November 4th is right around the corner, and California Prop1A has a slight lead in the latest field poll, but is short of an assured victory. As anyone who has been reading this blog knows, I am huge supporter of this project. Since this is the last chance to make the case for the train, I want to summarize some of the key points that make this such an awesome and necessary improvement to California infrastructure. My introduction to Prop 1A can be read here.
Speed. With top speeds that will break 200 mph in the central valley, this train will be significantly faster than driving, and will be competitive with door to door travel times with airlines. Think of travel times like LA to SF in 2.5 hours. For LA commuters, the first usable stretch of the project will be Orange County to Downtown LA in less than a half hour. That is a two hour drive if you're lucky.
Luxury. High-speed trains are sleek, modern, and considerably more comfortable than air travel despite cheaper travel fares. Unlike the stress of driving, you can kick back and relax on trains, or for the eternally busy, you can pull out your laptop or make phone calls. I've seen people drive AND use their laptop, but this is worlds of stupid and liable to end up with someone getting killed.
Efficiency. HSR trains are powered by 100% electricity, and are more efficient in energy usage per passenger than any other mode of long distance travel. Due to all electric power, it gives us great flexibility with how we want to generate that power, unlike the fossil fuel dependent air an automobile systems. In a state with so much abundant sunshine and heavy winds, the possibility of powering the entire train system on or partially on renewable energy sources is being explored. This is good for our CO2 emissions, and not to mention our reduced dependency on foreign oil for statewide travel.
Economy. The project is a necessary component in increasing future traveling capacity and reducing travel time to handle the project growth of California's population in the coming decades. The biggest reason to vote no, that opponents make against the train, is they believe in a time of economic trouble we cannot afford to do this.
The truth is however, that this project could become one component of getting our state our economic burden. How? Well by creating much needed jobs that cannot be outsourced in a time of high unemployment, effecting the construction sector especially, it can get people back to work. The funding is not all on tax payers back either, with a private public partnership of investors that will split the costs.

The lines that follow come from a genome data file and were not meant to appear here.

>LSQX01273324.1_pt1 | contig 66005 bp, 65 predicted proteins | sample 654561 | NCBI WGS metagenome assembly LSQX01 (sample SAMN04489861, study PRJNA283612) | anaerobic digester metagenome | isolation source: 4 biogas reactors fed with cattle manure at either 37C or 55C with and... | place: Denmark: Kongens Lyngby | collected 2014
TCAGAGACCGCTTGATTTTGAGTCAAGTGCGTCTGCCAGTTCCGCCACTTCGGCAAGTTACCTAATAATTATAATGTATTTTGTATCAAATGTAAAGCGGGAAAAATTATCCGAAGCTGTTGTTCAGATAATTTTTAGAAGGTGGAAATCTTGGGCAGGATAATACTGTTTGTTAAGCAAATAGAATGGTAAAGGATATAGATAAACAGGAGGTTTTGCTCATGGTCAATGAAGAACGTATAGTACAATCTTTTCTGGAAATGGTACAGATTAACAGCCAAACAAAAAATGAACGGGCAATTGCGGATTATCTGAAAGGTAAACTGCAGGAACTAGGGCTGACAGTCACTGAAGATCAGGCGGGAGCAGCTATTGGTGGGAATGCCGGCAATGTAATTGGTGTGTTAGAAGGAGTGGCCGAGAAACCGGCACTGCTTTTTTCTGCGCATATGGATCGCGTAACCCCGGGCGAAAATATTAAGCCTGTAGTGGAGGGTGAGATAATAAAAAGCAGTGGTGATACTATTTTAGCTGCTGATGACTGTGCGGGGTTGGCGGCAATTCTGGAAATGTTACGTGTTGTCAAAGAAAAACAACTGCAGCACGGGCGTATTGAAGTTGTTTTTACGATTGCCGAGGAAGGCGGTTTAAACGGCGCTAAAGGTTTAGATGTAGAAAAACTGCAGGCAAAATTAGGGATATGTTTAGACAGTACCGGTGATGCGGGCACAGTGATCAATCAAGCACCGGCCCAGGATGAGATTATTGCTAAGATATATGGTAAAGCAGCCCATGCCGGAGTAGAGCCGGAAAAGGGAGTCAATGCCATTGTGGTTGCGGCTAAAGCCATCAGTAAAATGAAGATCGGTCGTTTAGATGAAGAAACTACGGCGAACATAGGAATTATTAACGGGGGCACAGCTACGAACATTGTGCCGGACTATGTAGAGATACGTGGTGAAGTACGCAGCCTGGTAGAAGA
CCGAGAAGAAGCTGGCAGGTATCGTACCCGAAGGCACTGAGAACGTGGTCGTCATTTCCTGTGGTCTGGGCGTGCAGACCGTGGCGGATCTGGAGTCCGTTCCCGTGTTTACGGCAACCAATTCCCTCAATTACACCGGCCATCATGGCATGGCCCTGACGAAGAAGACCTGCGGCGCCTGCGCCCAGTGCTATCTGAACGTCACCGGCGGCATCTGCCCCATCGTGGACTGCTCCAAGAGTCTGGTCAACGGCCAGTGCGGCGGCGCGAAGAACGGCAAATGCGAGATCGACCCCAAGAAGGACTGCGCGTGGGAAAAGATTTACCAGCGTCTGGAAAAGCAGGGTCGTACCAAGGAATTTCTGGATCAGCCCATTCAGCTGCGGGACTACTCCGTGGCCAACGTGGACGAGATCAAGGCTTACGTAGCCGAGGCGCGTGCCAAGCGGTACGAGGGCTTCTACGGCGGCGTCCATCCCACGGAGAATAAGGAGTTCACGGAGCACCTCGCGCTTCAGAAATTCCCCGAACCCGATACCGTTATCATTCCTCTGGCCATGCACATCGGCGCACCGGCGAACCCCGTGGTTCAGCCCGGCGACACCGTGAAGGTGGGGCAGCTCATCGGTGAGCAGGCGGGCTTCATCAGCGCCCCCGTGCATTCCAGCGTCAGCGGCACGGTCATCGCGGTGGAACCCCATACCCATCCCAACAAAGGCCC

Once the train is operational, it will foster greater state mobility, which will create economic benefits for generations to come. Unlike our airlines which have been through a series of recent bankruptcies, subsidized life support, and desperate mergers, high-speed rail lines like the TGV in France are posting record profits. As mentioned in the point of efficiency, this project reduces our dependence on foreign oil. As everyone and their grandmother is well aware now, oil dependence is bad for the economy. Our untapped oil sources in the US are a drop in the bucket when looking at our projected energy demands.
Options. This train would add another transportation option into our mix. Having competition between different modes of travel benefits the whole system. Planes are most efficient and profitable at longer distances, like cross continental and international. The train could take pressure off airlines to provide service to areas unprofitable fly to, which they only cover due to government incentives. For distances too short to fly for the expense, but are annoying to drive due to traffic congestion, the HSR train would provide a fast alternative. In the event of an emergency that effects one mode of travel, such as the airline service shut down after 9/11, or a major highway closure, the HSR train could handle the displaced travel demands.
Awesome. Yes, trains are awesome.
Don't believe me? Check out what the LA Times, and the San Fransisco Chronicle had to say on the project. Don't think this could get federal matching funds, take a look at this endorsement from Speaker Nancy Pelosi & Senator Dianne Feinstein.
If you're still skeptical and really want to dig deep on this, I recommend looking through some of these highlights from Robert Cruickshank's exhaustively researched CA High-Speed Rail blog. Also you can check out the official website of which includes the complete route map and other details is here.